2. The Respondents shall not leave the Republic until the final determination of the case and to that end shall forthwith, and before their release on bail, surrender their passports and all travel documents to the Registrar of the Supreme Court, and the Immigration Authorities shall be directed not to issue any traveling documents to the Respondents and to not allow them to travel out of jurisdiction

  3. The Respondents shall report to the Police station nearest to their place of abode every Monday, Wednesday and Friday;

  4. The Respondents shall until this case is completed remain on Praslin and shall not travel to any other island of the Seychelles, save Mahe when requested by court in which case their movement should be limited to and from Pointe Larue, to Palais de Justice, Ile Du Port. For avoidance of doubt the accused shall not while on bail go out at sea for any purpose whatsoever;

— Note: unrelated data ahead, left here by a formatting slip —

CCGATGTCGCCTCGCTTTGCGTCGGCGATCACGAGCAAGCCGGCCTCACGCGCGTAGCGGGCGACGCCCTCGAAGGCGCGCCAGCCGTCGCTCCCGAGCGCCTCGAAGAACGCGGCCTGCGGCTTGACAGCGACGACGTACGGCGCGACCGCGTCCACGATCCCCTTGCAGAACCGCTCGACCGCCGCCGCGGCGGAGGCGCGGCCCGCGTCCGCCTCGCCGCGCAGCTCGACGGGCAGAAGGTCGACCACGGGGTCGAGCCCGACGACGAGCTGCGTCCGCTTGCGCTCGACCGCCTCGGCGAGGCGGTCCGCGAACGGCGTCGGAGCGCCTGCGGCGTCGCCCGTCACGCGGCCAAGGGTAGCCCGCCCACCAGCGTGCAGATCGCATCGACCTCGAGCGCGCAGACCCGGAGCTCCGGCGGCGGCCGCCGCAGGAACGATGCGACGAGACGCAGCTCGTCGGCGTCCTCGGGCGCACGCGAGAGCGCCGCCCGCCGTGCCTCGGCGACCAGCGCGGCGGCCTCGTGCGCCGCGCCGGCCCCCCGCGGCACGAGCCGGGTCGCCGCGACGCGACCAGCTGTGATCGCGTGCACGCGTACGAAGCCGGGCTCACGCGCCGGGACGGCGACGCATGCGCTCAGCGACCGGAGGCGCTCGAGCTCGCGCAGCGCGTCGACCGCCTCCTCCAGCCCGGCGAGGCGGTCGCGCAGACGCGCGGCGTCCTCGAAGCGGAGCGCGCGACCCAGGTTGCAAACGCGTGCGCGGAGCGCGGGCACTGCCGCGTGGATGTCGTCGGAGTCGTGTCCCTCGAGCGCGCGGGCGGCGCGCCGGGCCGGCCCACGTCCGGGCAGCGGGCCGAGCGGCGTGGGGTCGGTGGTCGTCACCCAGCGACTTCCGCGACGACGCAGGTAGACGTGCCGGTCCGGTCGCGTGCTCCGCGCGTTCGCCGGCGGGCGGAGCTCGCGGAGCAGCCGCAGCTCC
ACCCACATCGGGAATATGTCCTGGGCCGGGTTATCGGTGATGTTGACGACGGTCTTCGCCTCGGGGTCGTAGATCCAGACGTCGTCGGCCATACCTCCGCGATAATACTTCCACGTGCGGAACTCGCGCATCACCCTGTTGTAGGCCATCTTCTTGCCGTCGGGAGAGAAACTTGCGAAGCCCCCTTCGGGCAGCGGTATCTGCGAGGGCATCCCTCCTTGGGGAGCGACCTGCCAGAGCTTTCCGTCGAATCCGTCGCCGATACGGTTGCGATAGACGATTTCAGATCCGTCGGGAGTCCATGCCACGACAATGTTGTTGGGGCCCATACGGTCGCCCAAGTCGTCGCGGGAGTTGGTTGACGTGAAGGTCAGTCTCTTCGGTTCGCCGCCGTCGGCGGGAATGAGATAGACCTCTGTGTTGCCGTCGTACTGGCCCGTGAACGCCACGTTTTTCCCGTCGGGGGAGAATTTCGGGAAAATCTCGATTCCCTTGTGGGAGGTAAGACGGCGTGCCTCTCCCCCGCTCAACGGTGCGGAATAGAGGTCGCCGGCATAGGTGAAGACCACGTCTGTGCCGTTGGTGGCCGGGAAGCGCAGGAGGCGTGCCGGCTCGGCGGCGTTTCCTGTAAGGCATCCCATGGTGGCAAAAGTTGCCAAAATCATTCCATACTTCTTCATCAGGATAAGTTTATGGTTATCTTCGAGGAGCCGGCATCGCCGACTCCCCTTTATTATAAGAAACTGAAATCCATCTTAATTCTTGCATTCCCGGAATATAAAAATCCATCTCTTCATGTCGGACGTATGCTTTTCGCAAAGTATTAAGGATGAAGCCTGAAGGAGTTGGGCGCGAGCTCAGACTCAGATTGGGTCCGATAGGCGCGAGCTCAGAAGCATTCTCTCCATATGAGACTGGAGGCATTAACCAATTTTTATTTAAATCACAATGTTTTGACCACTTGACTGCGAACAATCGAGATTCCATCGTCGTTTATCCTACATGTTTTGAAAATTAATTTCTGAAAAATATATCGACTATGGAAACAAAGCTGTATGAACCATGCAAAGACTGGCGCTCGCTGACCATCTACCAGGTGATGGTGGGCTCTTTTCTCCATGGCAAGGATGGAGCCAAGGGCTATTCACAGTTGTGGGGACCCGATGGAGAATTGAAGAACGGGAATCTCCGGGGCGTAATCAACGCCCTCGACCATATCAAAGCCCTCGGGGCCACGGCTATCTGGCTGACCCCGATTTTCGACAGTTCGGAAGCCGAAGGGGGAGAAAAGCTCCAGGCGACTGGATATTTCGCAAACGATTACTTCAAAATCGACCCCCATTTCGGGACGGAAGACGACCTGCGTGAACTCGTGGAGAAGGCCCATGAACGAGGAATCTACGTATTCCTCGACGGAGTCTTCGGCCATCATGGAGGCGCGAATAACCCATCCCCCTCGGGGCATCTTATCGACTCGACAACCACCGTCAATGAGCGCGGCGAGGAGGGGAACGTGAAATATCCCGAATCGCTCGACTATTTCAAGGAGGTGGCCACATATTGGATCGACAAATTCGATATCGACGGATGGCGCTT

5. The Respondents shall not whilst on bail commit any other offence. Should they breach this bail condition the cash bail shall be forfeited;

  6. Before being released on bail the Respondents shall furnish to Court and the police a telephone number whereon they may be contacted at all times.

  7. The Respondents shall not interfere with the investigation of this case and in particular not to have contact of whatever nature with the witnesses.

  8. The Respondents shall not leave their home between the hours of 7.00 pm and 5.30 am until the final determination of this case.

  1. If the Respondents breach any of the aforementioned bail conditions; they shall be arrested and produced forthwith before this court.

Signed, dated and delivered at Ile du Port on 15 June 2020.


Vidot J